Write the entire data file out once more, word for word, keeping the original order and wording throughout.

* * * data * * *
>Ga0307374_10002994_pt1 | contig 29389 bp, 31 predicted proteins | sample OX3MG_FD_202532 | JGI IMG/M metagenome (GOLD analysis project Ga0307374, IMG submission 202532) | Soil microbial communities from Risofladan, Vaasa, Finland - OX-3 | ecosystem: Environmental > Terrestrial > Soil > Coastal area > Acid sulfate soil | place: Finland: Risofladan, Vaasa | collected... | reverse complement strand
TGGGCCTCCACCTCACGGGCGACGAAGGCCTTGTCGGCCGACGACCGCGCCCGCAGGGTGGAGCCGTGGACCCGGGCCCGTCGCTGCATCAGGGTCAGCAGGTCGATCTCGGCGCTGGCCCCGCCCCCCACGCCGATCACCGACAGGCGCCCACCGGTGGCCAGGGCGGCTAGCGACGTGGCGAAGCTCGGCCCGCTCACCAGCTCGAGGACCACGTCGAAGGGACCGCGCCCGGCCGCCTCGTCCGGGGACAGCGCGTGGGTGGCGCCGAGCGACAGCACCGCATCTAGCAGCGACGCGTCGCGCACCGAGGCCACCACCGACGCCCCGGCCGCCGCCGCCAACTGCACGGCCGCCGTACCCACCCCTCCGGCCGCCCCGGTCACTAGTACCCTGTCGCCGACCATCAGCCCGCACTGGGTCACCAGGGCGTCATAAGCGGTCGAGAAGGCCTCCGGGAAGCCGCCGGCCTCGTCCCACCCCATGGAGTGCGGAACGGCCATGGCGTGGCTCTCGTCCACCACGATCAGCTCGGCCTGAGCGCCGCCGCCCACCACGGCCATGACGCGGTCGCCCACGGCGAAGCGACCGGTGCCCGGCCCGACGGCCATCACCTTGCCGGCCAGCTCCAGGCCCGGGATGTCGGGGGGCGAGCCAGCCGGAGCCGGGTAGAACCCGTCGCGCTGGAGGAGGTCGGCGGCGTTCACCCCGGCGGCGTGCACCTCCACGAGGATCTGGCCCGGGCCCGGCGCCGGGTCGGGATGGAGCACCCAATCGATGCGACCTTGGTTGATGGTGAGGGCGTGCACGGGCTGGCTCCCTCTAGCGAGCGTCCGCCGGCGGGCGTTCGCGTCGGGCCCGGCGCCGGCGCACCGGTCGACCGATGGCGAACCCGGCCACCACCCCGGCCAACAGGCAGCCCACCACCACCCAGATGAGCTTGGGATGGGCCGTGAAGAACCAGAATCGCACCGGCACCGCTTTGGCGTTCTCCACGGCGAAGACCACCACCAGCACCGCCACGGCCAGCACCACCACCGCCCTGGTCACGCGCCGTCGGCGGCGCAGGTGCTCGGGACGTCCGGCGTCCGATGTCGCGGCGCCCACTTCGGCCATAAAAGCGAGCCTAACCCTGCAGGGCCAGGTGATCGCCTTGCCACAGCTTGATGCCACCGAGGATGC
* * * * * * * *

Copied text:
>Ga0307374_10002994_pt1 | contig 29389 bp, 31 predicted proteins | sample OX3MG_FD_202532 | JGI IMG/M metagenome (GOLD analysis project Ga0307374, IMG submission 202532) | Soil microbial communities from Risofladan, Vaasa, Finland - OX-3 | ecosystem: Environmental > Terrestrial > Soil > Coastal area > Acid sulfate soil | place: Finland: Risofladan, Vaasa | collected... | reverse complement strand
TGGGCCTCCACCTCACGGGCGACGAAGGCCTTGTCGGCCGACGACCGCGCCCGCAGGGTGGAGCCGTGGACCCGGGCCCGTCGCTGCATCAGGGTCAGCAGGTCGATCTCGGCGCTGGCCCCGCCCCCCACGCCGATCACCGACAGGCGCCCACCGGTGGCCAGGGCGGCTAGCGACGTGGCGAAGCTCGGCCCGCTCACCAGCTCGAGGACCACGTCGAAGGGACCGCGCCCGGCCGCCTCGTCCGGGGACAGCGCGTGGGTGGCGCCGAGCGACAGCACCGCATCTAGCAGCGACGCGTCGCGCACCGAGGCCACCACCGACGCCCCGGCCGCCGCCGCCAACTGCACGGCCGCCGTACCCACCCCTCCGGCCGCCCCGGTCACTAGTACCCTGTCGCCGACCATCAGCCCGCACTGGGTCACCAGGGCGTCATAAGCGGTCGAGAAGGCCTCCGGGAAGCCGCCGGCCTCGTCCCACCCCATGGAGTGCGGAACGGCCATGGCGTGGCTCTCGTCCACCACGATCAGCTCGGCCTGAGCGCCGCCGCCCACCACGGCCATGACGCGGTCGCCCACGGCGAAGCGACCGGTGCCCGGCCCGACGGCCATCACCTTGCCGGCCAGCTCCAGGCCCGGGATGTCGGGGGGCGAGCCAGCCGGAGCCGGGTAGAACCCGTCGCGCTGGAGGAGGTCGGCGGCGTTCACCCCGGCGGCGTGCACCTCCACGAGGATCTGGCCCGGGCCCGGCGCCGGGTCGGGATGGAGCACCCAATCGATGCGACCTTGGTTGATGGTGAGGGCGTGCACGGGCTGGCTCCCTCTAGCGAGCGTCCGCCGGCGGGCGTTCGCGTCGGGCCCGGCGCCGGCGCACCGGTCGACCGATGGCGAACCCGGCCACCACCCCGGCCAACAGGCAGCCCACCACCACCCAGATGAGCTTGGGATGGGCCGTGAAGAACCAGAATCGCACCGGCACCGCTTTGGCGTTCTCCACGGCGAAGACCACCACCAGCACCGCCACGGCCAGCACCACCACCGCCCTGGTCACGCGCCGTCGGCGGCGCAGGTGCTCGGGACGTCCGGCGTCCGATGTCGCGGCGCCCACTTCGGCCATAAAAGCGAGCCTAACCCTGCAGGGCCAGGTGATCGCCTTGCCACAGCTTGATGCCACCGAGGATGC